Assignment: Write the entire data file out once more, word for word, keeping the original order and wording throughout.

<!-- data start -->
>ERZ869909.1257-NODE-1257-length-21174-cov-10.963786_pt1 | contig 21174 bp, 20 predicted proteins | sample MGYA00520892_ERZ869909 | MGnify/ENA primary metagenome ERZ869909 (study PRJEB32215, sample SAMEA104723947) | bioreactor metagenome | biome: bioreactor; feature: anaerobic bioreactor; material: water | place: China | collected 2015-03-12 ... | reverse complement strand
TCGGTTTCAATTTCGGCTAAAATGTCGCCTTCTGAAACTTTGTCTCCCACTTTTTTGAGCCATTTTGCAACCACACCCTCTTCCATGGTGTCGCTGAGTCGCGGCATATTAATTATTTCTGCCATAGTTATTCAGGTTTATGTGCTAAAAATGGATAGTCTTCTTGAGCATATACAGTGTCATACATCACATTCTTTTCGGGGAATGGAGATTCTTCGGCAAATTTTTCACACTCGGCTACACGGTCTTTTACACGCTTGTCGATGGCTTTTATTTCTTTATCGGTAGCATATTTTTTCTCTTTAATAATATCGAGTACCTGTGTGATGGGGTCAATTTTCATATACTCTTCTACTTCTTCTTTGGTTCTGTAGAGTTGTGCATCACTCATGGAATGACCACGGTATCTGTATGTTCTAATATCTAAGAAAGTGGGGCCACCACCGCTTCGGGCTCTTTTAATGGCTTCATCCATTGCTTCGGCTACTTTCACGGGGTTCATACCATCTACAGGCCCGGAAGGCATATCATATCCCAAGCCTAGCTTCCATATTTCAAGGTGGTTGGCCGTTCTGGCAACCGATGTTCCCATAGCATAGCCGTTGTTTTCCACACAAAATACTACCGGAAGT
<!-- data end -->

>ERZ869909.1257-NODE-1257-length-21174-cov-10.963786_pt1 | contig 21174 bp, 20 predicted proteins | sample MGYA00520892_ERZ869909 | MGnify/ENA primary metagenome ERZ869909 (study PRJEB32215, sample SAMEA104723947) | bioreactor metagenome | biome: bioreactor; feature: anaerobic bioreactor; material: water | place: China | collected 2015-03-12 ... | reverse complement strand
TCGGTTTCAATTTCGGCTAAAATGTCGCCTTCTGAAACTTTGTCTCCCACTTTTTTGAGCCATTTTGCAACCACACCCTCTTCCATGGTGTCGCTGAGTCGCGGCATATTAATTATTTCTGCCATAGTTATTCAGGTTTATGTGCTAAAAATGGATAGTCTTCTTGAGCATATACAGTGTCATACATCACATTCTTTTCGGGGAATGGAGATTCTTCGGCAAATTTTTCACACTCGGCTACACGGTCTTTTACACGCTTGTCGATGGCTTTTATTTCTTTATCGGTAGCATATTTTTTCTCTTTAATAATATCGAGTACCTGTGTGATGGGGTCAATTTTCATATACTCTTCTACTTCTTCTTTGGTTCTGTAGAGTTGTGCATCACTCATGGAATGACCACGGTATCTGTATGTTCTAATATCTAAGAAAGTGGGGCCACCACCGCTTCGGGCTCTTTTAATGGCTTCATCCATTGCTTCGGCTACTTTCACGGGGTTCATACCATCTACAGGCCCGGAAGGCATATCATATCCCAAGCCTAGCTTCCATATTTCAAGGTGGTTGGCCGTTCTGGCAACCGATGTTCCCATAGCATAGCCGTTGTTTTCCACACAAAATACTACCGGAAGT